newspaper on Fourth St. in Pennsburg.


          While he was a young dentist, Charles took a keen interest in journalism.  From time to time, he would write short stories for local newspapers. 

          In the late 1890s, Dr. Hillegass studied the possibility of starting a newspaper.  At the time, two other weekly newspapers were being published in Pennsburg and East Greenville.  Hillegass' intent was to purchase The Perkiomen Press, which was published in Pennsburg, and the Perkiomen Ledger, which was published in East Greenville.

          When he found the price of the newspapers prohibitive, he persuaded Pennsburg druggist Robert Singer (his brother-in-law) to form a partnership in publishing a new newspaper.  Singer also had a little experience in writing for the local papers.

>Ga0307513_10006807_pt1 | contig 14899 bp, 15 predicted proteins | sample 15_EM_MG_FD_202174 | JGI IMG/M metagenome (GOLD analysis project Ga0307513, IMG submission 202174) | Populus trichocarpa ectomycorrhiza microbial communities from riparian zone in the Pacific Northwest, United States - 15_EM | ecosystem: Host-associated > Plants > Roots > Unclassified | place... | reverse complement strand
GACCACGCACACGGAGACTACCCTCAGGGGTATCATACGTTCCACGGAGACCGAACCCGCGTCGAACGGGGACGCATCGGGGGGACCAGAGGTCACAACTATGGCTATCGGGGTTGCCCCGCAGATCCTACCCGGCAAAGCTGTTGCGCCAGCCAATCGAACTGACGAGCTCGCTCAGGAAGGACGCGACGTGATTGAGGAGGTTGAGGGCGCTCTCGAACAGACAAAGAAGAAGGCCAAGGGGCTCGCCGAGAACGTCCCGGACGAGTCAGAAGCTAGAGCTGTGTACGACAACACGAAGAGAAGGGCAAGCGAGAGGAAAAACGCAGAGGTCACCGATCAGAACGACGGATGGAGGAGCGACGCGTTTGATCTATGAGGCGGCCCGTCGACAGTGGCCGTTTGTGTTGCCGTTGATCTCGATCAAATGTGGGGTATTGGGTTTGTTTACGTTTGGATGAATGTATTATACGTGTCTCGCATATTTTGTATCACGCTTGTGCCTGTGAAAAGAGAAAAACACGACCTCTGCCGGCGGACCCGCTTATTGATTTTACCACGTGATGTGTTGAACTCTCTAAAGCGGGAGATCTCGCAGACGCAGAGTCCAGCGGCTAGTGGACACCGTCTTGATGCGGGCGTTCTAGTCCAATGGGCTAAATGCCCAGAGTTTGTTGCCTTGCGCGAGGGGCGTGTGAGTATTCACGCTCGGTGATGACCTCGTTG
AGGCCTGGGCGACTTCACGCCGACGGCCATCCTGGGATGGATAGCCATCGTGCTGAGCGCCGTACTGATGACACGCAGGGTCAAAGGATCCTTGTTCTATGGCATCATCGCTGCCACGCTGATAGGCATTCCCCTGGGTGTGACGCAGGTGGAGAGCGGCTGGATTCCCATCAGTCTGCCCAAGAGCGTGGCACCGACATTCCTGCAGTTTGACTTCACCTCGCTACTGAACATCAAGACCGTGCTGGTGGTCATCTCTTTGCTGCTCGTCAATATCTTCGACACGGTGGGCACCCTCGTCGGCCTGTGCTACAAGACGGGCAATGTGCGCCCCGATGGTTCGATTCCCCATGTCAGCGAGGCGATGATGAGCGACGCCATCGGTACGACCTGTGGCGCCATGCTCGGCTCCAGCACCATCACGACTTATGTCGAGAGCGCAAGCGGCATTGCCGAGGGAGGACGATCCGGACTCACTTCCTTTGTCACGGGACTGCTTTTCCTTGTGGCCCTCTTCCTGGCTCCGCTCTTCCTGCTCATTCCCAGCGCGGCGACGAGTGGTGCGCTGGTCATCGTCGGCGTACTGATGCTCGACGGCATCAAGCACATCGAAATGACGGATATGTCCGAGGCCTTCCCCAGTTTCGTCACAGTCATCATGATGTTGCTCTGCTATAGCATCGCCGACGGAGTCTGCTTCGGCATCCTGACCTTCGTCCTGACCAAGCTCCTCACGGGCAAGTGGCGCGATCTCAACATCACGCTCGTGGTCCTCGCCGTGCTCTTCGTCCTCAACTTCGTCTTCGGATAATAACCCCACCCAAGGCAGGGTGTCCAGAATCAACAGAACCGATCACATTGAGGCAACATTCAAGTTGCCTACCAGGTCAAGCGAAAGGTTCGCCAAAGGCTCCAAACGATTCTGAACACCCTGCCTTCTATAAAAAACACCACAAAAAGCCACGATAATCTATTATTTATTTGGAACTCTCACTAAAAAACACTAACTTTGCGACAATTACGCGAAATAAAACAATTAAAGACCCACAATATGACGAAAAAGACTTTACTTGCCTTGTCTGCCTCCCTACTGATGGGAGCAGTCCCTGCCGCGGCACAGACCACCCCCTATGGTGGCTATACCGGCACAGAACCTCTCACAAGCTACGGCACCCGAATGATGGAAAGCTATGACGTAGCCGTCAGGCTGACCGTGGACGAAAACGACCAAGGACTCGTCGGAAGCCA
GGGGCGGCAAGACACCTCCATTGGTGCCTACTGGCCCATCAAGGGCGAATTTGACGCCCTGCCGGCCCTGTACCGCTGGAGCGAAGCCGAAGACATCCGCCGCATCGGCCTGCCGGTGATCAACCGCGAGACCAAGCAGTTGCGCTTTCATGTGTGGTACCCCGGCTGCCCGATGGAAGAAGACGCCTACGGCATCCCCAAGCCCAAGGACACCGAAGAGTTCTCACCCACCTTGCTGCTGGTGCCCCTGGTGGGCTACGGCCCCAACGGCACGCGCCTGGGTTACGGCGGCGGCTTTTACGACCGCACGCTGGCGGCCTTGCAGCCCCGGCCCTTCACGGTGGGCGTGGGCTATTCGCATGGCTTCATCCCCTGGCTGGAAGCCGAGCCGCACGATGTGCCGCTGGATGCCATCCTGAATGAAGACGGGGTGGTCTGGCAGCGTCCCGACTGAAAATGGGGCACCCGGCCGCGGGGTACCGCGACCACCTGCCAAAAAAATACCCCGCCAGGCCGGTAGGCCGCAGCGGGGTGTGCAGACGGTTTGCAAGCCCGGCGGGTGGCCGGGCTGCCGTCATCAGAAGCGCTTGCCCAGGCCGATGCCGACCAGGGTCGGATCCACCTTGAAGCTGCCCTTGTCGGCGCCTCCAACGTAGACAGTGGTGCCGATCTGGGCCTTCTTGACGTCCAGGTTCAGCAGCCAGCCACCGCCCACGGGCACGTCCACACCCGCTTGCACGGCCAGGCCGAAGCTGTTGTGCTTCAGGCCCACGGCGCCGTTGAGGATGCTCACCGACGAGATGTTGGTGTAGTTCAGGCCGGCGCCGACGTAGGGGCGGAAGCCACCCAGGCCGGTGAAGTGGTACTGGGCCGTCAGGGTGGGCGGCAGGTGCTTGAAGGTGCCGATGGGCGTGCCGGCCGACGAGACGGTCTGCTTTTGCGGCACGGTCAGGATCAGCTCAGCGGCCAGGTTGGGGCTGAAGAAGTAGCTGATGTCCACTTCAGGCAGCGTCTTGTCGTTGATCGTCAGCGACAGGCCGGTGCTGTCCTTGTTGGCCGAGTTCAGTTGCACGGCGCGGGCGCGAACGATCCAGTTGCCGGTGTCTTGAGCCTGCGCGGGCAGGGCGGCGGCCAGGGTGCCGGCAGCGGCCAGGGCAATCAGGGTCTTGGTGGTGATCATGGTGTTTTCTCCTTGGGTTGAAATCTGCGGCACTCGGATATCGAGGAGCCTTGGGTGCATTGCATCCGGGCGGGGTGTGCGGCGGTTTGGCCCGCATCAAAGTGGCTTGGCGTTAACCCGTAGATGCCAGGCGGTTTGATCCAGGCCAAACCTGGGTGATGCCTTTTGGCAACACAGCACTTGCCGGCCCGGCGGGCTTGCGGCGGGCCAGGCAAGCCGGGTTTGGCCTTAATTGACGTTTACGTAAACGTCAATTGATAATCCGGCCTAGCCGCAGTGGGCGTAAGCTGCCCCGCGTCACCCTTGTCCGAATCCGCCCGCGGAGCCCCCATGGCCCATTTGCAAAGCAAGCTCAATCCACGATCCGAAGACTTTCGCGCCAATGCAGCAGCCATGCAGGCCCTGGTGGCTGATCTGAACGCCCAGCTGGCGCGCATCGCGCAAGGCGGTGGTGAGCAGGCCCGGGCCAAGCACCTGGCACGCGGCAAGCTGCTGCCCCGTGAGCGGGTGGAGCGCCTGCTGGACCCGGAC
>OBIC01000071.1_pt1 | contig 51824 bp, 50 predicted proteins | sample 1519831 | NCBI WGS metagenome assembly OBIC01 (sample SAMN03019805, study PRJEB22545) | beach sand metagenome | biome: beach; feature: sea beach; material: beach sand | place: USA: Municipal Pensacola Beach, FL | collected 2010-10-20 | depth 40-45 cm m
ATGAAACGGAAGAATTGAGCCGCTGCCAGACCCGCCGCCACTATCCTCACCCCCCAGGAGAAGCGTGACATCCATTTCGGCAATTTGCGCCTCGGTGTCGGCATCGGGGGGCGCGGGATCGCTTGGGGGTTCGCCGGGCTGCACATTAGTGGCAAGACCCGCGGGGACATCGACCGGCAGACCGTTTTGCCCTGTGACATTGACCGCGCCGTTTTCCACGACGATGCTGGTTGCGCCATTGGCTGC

Foster Hillegass, working at his desk in the office

of the Town and Country.  Foster also served for

20 years as a Montgomery County Commissioner

and was instrumental in starting the County's

Park System.

          He also enlisted the help of his brother, Howard Hillegass, then a journalist at the New York Herald, who assumed general management of the operation for the first few months until the first issue was released on April 1, 1899.  The paper was named Town and Country. 

          The Town and Country newspaper began publishing from a small building on Fourth Street in Pennsburg.  In the beginning years of the paper, subscriptions grew steadily.  Dr. Hillegass bought out Singer's share of the business in 1902, and shortly after that, he left his dental practice to devote all of his time to the publication.